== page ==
SPRINGFIELD — State lawmakers went home on Sunday, putting battles of the legislative session behind them.
But Gov. Bruce Rauner is preparing to wage war.
That is likely why Illinois House Speaker Michael Madigan, D-Chicago, told his members they should be prepared to return Thursday and Senate President John Cullerton, D-Chicago, gave his members a similar speech about returning later in June.
“The House will be in continuous session this summer,” Madigan said on the House floor Sunday afternoon, warning representatives that they could not seek mileage reimbursement or per diem payments and were subject to a 48-hour notice to appear at the Capitol.
The move by the powerful Democrats was clearly aimed to counteract what’s expected to be an advertising onslaught unleashed by Rauner. Rauner has threatened to dip into millions of dollars held in campaign accounts and run negative ads targeting Democratic members if his turnaround agenda wasn’t passed by Sunday.
As lawmakers prepared to leave after failing to both fix a $3 billion budget hole and to adopt reforms, Rauner said his office was preparing contingency plans should state offices and schools shut down.
And the governor had some harsh words for lawmakers.
“A stunningly disappointing General Assembly session this spring, we do not have a balanced budget,” Rauner said from the Capitol on Sunday. “We have an attempt to force major tax hikes on the people of Illinois and we have no significant reforms and no sincere effort that we can tell yet to achieve significant reforms for the people of Illinois.”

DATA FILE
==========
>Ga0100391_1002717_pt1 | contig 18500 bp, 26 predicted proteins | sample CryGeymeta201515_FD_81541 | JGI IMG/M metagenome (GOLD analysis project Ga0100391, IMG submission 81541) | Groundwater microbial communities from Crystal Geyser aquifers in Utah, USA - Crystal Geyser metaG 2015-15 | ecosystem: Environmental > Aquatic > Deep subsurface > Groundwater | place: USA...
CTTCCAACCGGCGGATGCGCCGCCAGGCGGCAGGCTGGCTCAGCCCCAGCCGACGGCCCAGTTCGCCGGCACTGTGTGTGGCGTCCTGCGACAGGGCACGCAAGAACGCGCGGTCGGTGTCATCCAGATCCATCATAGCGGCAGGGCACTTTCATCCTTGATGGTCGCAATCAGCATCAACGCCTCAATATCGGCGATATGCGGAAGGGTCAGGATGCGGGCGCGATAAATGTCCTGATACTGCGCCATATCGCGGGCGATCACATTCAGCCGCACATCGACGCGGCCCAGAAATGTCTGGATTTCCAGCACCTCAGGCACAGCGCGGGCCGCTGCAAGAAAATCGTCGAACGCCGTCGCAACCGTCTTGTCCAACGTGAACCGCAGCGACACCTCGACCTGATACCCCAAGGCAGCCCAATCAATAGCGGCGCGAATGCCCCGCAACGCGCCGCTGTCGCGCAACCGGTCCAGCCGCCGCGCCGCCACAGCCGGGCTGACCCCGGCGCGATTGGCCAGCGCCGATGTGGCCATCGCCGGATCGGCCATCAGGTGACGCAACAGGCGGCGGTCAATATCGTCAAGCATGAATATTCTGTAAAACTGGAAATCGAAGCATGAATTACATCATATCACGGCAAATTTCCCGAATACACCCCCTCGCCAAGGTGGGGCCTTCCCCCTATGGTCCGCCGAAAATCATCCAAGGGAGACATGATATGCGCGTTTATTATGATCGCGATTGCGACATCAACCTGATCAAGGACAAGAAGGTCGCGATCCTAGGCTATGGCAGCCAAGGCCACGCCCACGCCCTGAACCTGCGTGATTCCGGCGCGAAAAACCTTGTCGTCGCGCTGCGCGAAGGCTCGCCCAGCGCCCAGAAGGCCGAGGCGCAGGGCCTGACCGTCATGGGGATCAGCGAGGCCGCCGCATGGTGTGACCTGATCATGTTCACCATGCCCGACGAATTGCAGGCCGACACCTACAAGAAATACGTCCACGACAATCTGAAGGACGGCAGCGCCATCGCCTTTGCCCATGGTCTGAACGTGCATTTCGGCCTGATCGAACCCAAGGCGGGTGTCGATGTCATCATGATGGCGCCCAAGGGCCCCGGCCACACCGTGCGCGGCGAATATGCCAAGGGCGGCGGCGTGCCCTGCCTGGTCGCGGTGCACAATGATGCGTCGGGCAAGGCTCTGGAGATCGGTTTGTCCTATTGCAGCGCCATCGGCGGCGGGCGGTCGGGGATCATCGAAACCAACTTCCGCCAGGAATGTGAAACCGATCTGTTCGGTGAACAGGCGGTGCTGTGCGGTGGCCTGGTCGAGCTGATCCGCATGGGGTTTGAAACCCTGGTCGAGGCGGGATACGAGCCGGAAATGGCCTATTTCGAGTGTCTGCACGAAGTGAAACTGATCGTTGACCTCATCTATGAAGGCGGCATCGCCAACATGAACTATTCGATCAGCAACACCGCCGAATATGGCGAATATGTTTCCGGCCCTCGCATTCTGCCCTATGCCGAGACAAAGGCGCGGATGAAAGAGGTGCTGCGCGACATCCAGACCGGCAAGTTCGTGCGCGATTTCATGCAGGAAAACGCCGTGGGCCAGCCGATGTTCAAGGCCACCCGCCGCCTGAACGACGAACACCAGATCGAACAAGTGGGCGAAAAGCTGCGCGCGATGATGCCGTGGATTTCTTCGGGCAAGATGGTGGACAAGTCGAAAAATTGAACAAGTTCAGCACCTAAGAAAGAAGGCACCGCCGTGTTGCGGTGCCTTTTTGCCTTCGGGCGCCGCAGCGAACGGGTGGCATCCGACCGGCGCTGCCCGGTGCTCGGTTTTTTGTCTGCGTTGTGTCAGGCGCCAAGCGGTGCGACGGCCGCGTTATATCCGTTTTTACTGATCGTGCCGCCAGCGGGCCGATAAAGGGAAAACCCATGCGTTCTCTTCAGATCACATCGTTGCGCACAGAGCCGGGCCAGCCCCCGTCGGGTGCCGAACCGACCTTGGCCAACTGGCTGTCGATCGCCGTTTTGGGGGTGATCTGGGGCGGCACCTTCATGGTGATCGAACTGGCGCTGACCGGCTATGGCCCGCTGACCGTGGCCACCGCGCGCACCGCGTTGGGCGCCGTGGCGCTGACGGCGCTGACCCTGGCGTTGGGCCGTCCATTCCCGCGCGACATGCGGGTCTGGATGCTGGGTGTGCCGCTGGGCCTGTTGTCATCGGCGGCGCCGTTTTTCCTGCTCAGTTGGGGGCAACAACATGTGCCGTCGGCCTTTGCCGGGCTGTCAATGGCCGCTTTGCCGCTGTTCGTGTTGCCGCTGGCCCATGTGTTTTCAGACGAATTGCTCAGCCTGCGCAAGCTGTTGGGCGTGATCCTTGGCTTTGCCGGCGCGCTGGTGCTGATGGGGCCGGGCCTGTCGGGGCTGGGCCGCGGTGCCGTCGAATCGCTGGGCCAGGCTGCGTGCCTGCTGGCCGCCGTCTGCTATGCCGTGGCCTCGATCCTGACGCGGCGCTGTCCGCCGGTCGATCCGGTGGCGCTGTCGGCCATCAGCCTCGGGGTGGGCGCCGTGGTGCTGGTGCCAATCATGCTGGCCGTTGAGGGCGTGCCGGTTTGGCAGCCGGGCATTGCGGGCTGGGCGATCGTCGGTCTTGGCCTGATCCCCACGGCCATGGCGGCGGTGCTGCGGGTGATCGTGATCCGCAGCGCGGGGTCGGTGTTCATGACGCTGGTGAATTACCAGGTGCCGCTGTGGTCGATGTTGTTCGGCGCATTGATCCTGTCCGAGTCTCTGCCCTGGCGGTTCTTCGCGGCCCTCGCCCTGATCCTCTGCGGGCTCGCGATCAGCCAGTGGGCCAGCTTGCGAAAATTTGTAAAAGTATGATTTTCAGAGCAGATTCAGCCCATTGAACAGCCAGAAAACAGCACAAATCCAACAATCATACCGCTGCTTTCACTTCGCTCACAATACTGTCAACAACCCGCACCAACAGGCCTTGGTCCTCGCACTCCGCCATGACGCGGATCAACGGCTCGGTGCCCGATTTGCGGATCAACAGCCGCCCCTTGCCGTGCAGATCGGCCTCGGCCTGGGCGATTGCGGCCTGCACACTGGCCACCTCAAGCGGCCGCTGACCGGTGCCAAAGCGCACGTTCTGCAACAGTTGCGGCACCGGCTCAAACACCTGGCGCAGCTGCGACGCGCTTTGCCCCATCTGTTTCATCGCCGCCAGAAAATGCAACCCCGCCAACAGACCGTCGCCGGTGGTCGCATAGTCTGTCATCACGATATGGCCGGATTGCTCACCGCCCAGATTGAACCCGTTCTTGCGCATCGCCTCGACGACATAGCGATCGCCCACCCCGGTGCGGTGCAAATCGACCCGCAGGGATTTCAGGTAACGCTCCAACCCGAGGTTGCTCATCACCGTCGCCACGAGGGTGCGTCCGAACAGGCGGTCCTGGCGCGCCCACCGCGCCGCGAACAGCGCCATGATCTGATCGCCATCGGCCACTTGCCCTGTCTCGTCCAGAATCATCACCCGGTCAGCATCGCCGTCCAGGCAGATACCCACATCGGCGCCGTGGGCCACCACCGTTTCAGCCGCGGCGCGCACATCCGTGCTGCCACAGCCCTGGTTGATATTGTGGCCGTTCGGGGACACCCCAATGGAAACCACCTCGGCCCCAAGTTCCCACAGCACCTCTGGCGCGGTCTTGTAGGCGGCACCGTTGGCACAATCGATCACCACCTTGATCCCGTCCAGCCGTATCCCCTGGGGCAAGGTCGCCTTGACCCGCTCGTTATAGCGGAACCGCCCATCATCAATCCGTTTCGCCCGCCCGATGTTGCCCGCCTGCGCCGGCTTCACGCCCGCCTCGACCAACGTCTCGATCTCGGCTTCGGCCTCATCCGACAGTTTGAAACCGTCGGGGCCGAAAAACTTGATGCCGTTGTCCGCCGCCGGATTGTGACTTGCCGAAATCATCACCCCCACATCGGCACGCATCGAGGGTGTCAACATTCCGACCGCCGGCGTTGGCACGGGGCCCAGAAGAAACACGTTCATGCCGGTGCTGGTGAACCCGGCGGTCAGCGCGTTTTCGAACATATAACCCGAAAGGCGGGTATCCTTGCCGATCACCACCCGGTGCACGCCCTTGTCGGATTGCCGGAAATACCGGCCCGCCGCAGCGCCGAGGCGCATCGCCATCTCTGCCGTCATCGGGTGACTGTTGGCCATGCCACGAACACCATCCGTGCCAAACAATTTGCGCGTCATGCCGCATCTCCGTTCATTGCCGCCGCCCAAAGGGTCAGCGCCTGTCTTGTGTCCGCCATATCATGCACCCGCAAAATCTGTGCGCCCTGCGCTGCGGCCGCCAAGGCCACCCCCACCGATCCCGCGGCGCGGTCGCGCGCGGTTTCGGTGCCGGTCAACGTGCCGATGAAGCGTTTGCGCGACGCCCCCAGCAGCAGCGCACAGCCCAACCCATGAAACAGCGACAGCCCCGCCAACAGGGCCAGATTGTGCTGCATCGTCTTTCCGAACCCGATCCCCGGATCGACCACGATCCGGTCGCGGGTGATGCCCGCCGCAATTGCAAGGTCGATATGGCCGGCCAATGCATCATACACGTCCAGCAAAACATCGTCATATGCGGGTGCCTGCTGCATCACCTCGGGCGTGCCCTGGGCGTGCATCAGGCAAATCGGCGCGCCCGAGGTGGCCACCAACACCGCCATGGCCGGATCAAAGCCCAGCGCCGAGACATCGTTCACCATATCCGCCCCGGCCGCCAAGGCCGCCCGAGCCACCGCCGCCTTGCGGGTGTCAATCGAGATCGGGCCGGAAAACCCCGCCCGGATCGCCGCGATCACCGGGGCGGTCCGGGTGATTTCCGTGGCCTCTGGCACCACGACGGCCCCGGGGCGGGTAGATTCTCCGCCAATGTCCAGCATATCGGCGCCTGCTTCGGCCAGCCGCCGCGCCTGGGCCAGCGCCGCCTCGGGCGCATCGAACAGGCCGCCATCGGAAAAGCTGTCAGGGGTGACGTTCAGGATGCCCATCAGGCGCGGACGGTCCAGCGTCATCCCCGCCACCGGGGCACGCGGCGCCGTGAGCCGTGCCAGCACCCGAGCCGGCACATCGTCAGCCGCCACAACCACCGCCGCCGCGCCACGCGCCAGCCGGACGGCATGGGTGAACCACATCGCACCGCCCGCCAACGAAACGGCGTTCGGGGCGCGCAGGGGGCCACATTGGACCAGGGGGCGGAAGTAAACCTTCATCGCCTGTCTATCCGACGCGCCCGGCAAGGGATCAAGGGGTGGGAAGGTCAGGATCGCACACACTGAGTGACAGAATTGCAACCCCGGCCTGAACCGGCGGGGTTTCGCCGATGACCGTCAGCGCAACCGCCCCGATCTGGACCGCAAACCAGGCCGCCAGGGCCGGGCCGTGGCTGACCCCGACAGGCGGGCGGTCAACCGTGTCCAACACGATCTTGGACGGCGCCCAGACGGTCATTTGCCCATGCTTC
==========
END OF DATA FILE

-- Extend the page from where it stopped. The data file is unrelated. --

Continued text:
Rauner has positioned himself as the change agent needed to push a Democratic-controlled Legislature into action. He described himself as a volunteer, who was in Springfield working for the people, while calling Madigan a “puppet master” interested only in protecting the power structure he’s built over the decades.
On Sunday, Rauner repeated his call for term limits on lawmakers, redistricting reform, a freeze on property taxes as well as changing workers’ compensation laws.But he evaded questions about an impending ad blitz.“We’re not going to talk and speculate about messaging going forward,” Rauner said. “We do need to get our message out with the people.” He then pointed to Madigan and “his allies” having sent mailers to legislative targets following votes this session.Democrats, in turn, say it was Rauner who made his agenda dependent on the passage of a state budget. They pointed out that Rauner’s own budget proposal was at least $2.2 billion out of balance and that it called for deep cuts to services.While the major players all insisted they were willing to sit down and work together, each took turns taking shots at the other.
On Sunday, Cullerton attacked Rauner, charging that he’s spent the last several months recording ads instead of working on the state’s budget.
“He has chosen to hold the budget hostage,” Cullerton declared in a news conference. “He can slash the budget, he has that power. Tell us what he wants to do with the budget.”
Cullerton noted that past tax increases have happened with Republican governors and Democratic-held legislatures.
“That’s what he should be doing instead of having his ad campaign be developed,” Cullerton said. “If you start attacking people, that makes it more difficult to reach an agreement, doesn’t it? … This should not be personal. We’re elected officials. … you sit down and you try to reach compromise. You don’t do it through a continuation of a campaign. He won the campaign, but now he’s got to govern.”
Senate Republican Leader Christine Radogno, R-Lemont, on Sunday said the governor has pulled back on his demands for reform items and is now focusing on a couple of items: workers’ compensation reform and a property tax freeze.
“We’re willing to compromise,” Radogno said. “But reform has to be real, it has to be what the taxpayers insisted. They’re talking about being crushed under property taxes. It’s a different dynamic now. I think what we’re seeing is they’re trying to behave in the same old way. … Gov. Rauner does have access to large amounts of money, that is another dynamic we haven’t seen before.”